Screw shank 25 is allowed to pivot to a significant degree only back and forth in a single plane because of the configuration of the slot opening 71, and therefore rotation of the lower yoke member 17 determines the direction of pivotability of the screw shank 12. The lower yoke member 17 is rotated so that opening 71 faces the direction in which the screw shank 25 is to be pivoted. Of course, the indicated pivotability of the screw shank is merely relative to the position of the yoke device, so that when the screw shank 12 is implanted into bone the orientation of opening 71 in lower yoke portion 17 actually determines in which direction the yoke device 15 may tilt relative to the stationary screw shank to accommodate a spinal rod. Although the head portion 21 of the pedicle screw may be of any shape and configuration, it is preferable that the head is generally spherical or otherwise configured to allow lower yoke portion 17 to rotate about the pedicle screw head portion 21 in addition to the pivoting movement. This allows the slot opening 71 to be oriented in different directions after screw shank 25 has been disposed in a vertebra without requiring further rotation of the screw. One or more flat surfaces 72 may be provided on the lower yoke portion 17 to provide grasping features that can be engaged by an instrument in order to assist in positioning and rotation of the lower yoke portion.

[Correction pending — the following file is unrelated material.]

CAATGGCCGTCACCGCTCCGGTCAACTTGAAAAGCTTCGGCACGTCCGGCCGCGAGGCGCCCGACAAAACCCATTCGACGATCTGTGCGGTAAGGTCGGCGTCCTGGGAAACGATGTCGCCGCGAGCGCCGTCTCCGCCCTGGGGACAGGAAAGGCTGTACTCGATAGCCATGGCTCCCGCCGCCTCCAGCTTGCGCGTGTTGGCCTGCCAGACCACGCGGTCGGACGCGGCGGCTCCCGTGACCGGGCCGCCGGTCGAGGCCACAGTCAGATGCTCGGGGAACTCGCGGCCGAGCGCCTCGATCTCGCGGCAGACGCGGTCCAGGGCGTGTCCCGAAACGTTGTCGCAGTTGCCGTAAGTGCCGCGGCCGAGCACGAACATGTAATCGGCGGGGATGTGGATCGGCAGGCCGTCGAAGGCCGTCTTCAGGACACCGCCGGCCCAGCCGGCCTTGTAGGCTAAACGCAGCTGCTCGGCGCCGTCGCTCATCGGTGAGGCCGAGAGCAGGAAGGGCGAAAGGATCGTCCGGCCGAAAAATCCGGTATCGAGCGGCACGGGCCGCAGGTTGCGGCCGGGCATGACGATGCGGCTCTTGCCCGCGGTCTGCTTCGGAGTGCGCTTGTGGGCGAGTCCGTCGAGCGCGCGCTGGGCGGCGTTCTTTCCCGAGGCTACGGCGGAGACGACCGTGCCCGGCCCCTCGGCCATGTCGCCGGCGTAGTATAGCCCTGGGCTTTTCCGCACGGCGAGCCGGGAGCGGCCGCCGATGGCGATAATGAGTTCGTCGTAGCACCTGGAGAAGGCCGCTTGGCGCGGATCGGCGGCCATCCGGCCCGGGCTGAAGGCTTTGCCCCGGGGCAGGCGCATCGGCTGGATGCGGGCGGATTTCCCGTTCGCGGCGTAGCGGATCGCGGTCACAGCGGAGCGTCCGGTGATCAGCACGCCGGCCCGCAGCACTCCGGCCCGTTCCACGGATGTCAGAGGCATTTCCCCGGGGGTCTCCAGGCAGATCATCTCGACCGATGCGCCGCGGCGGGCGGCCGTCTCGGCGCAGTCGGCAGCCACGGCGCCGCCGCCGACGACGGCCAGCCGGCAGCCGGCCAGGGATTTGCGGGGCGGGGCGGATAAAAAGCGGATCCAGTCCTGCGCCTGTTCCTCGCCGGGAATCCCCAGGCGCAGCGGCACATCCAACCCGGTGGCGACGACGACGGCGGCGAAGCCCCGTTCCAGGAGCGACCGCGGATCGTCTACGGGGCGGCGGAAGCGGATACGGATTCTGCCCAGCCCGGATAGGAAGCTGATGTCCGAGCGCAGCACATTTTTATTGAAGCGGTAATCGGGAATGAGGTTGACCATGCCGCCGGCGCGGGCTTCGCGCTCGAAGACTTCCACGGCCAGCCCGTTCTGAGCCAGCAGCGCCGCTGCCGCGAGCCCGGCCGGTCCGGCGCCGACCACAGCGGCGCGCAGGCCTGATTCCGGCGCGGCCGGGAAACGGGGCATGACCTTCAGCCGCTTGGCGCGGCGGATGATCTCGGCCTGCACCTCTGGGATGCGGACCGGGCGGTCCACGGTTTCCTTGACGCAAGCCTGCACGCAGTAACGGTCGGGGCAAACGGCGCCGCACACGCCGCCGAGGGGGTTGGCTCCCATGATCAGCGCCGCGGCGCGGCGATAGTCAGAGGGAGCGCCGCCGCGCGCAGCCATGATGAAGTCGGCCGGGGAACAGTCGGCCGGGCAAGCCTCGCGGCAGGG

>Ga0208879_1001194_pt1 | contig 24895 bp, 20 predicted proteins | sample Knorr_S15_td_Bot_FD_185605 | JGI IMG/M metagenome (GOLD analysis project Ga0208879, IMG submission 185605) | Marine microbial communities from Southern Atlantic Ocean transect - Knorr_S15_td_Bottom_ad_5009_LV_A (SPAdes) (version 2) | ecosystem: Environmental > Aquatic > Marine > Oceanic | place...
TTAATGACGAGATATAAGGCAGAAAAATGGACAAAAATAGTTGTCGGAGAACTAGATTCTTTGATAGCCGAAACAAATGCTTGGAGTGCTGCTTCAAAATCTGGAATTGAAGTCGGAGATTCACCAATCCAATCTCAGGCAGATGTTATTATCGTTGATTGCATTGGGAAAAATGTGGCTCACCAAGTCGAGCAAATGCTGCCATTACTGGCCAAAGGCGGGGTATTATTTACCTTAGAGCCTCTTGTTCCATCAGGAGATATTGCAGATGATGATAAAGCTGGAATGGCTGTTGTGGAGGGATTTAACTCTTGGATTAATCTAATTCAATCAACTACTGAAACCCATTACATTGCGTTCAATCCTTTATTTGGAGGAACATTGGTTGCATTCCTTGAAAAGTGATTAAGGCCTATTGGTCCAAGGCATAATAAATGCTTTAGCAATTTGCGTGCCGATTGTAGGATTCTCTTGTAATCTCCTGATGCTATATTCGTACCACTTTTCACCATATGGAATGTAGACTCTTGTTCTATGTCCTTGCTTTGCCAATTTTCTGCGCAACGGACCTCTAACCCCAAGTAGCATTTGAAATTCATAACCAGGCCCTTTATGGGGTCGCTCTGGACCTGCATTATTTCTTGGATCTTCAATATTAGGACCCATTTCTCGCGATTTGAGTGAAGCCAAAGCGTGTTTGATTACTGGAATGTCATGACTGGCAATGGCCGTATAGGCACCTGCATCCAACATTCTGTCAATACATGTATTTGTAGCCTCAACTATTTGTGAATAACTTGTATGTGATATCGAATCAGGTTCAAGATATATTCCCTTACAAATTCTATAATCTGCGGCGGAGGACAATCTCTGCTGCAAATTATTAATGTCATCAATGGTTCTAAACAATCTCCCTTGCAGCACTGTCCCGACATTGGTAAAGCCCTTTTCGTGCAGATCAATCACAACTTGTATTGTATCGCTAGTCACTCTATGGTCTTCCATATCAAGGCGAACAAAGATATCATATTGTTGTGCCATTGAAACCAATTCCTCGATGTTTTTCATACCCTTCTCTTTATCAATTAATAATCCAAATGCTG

For ease of illustration, FIG. 2A demonstrates pivoting of the screw shank 25 with respect to a stationary yoke device 15. However, if screw shank 25 is disposed in a surface of a vertebra, the yoke device 15 will actually pivot with respect to the stationary screw shank 25. The lower yoke member 17 is rotated clockwise (when viewed from above) in direction B so that slot 71 and a plane of pivoting of the pedicle screw 12 are no longer aligned with the axis of the spinal rod 16. At any rotational position of the lower yoke member 17 the screw shank 25 may be pivoted forward in direction C to a number of positions. The screw position 81 of FIG. 2A represents a neutral or straight position where the screw shank 25 is aligned along the axis 55 of the yoke device 15. As the screw shank 25 is pivoted forward in direction C, the screw shank may reach position 82 and eventually position 83. Similar positions are available when the lower yoke member 17 is rotated to various other orientations with respect to the upper yoke member 16.

FIG. 2B demonstrates counterclockwise rotation of the lower yoke member 17 in direction D opposite that of direction B. When compared to FIG. 2A, this direction of rotation allows the pedicle screw shank 25 to pivot forward in a different direction, allowing the screw shank 25 to pivot in a direction E to positions 84, 85, and other angles along the same plane. It should be noted that direction E represents a forward pivoting of pedicle screw 25 just as direction C in FIG. 2A. However, since lower yoke member 17 has been rotated to a different orientation, direction E is denoted with a separate identifier.